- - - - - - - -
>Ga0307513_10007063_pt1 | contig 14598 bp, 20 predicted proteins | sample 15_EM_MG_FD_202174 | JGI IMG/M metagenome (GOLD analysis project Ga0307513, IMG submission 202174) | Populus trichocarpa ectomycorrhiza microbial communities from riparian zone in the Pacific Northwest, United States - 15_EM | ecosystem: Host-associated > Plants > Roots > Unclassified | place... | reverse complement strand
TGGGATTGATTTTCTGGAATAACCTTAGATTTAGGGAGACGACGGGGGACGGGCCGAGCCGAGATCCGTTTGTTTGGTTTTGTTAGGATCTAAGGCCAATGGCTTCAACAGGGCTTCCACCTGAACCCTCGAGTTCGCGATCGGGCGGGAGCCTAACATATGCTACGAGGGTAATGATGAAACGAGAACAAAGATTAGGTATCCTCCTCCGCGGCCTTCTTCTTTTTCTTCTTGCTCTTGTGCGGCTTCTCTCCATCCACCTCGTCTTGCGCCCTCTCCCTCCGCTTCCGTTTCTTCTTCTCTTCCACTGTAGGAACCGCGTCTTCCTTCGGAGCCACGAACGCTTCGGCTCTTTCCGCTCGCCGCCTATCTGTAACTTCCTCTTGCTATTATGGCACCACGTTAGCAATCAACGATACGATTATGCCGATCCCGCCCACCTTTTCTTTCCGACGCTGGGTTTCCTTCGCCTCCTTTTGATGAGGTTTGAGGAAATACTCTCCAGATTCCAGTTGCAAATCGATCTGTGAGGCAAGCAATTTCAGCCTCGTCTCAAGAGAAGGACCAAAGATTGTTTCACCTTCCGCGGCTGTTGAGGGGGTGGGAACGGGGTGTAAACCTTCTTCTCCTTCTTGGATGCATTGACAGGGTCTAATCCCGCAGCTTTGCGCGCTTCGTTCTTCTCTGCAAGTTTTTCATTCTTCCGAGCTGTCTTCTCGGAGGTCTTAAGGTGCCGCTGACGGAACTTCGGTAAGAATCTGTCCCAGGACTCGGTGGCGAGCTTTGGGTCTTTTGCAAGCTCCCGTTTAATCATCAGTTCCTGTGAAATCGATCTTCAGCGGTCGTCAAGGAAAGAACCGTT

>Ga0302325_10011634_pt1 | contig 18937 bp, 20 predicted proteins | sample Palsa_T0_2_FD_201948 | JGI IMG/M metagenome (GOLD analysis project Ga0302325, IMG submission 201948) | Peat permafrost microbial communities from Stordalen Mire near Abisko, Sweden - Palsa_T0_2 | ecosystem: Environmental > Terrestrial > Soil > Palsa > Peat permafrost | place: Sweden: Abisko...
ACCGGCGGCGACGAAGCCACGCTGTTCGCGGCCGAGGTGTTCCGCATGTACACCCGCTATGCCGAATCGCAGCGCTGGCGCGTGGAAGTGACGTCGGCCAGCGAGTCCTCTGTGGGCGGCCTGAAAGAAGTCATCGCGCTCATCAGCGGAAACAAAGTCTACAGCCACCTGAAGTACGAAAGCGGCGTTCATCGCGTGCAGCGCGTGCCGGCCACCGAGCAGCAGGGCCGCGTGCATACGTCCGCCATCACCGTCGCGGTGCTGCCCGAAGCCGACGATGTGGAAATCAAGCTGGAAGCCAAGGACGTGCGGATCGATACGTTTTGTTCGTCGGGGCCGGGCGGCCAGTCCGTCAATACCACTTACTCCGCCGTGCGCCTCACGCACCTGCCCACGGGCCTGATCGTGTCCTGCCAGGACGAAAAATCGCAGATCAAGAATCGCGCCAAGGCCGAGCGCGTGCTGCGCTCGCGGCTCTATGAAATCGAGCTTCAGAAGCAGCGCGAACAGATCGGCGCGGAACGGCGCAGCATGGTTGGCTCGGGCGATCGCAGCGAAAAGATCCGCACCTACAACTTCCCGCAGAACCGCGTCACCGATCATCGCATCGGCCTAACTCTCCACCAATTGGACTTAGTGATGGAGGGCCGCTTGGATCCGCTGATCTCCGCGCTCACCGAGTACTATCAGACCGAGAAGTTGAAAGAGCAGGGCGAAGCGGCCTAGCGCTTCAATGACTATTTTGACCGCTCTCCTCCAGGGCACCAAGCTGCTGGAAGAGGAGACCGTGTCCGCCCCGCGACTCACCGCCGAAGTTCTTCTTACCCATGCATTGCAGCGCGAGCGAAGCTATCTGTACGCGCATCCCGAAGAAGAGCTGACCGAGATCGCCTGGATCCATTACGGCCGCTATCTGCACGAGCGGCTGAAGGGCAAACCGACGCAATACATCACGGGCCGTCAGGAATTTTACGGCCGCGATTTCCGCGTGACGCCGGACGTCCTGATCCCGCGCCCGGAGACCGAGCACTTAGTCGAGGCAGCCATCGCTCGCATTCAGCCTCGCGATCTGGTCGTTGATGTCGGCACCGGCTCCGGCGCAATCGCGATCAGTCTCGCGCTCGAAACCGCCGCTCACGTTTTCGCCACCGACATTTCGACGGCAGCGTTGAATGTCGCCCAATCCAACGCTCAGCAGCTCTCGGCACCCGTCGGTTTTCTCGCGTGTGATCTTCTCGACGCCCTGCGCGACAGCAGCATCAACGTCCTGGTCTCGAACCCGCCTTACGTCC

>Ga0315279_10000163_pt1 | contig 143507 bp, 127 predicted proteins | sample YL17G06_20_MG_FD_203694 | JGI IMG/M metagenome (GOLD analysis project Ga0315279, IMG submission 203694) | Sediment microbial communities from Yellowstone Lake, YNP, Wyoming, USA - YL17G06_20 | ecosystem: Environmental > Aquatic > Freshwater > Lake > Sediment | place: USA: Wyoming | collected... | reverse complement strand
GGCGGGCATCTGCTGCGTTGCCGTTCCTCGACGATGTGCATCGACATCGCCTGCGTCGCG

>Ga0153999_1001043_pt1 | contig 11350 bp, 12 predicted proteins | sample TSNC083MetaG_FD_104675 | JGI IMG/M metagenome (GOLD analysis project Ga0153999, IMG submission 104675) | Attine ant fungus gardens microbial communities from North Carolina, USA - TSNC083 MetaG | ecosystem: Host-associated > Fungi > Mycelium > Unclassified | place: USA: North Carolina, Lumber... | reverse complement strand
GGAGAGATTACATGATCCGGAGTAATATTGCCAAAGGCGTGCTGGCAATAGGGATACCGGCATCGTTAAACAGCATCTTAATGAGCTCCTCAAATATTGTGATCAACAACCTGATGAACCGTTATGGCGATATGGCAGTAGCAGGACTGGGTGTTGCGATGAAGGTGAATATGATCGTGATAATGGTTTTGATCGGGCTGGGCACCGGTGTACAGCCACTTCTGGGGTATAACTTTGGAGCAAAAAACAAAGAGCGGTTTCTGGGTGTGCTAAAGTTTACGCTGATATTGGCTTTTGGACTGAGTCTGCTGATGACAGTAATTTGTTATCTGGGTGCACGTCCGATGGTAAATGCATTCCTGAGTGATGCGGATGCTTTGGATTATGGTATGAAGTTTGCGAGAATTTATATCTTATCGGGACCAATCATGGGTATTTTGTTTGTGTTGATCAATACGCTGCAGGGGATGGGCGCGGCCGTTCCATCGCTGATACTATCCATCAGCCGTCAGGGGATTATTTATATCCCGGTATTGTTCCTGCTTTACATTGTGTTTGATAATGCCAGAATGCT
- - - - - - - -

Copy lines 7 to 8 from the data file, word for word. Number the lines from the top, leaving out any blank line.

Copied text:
>Ga0153999_1001043_pt1 | contig 11350 bp, 12 predicted proteins | sample TSNC083MetaG_FD_104675 | JGI IMG/M metagenome (GOLD analysis project Ga0153999, IMG submission 104675) | Attine ant fungus gardens microbial communities from North Carolina, USA - TSNC083 MetaG | ecosystem: Host-associated > Fungi > Mycelium > Unclassified | place: USA: North Carolina, Lumber... | reverse complement strand
GGAGAGATTACATGATCCGGAGTAATATTGCCAAAGGCGTGCTGGCAATAGGGATACCGGCATCGTTAAACAGCATCTTAATGAGCTCCTCAAATATTGTGATCAACAACCTGATGAACCGTTATGGCGATATGGCAGTAGCAGGACTGGGTGTTGCGATGAAGGTGAATATGATCGTGATAATGGTTTTGATCGGGCTGGGCACCGGTGTACAGCCACTTCTGGGGTATAACTTTGGAGCAAAAAACAAAGAGCGGTTTCTGGGTGTGCTAAAGTTTACGCTGATATTGGCTTTTGGACTGAGTCTGCTGATGACAGTAATTTGTTATCTGGGTGCACGTCCGATGGTAAATGCATTCCTGAGTGATGCGGATGCTTTGGATTATGGTATGAAGTTTGCGAGAATTTATATCTTATCGGGACCAATCATGGGTATTTTGTTTGTGTTGATCAATACGCTGCAGGGGATGGGCGCGGCCGTTCCATCGCTGATACTATCCATCAGCCGTCAGGGGATTATTTATATCCCGGTATTGTTCCTGCTTTACATTGTGTTTGATAATGCCAGAATGCT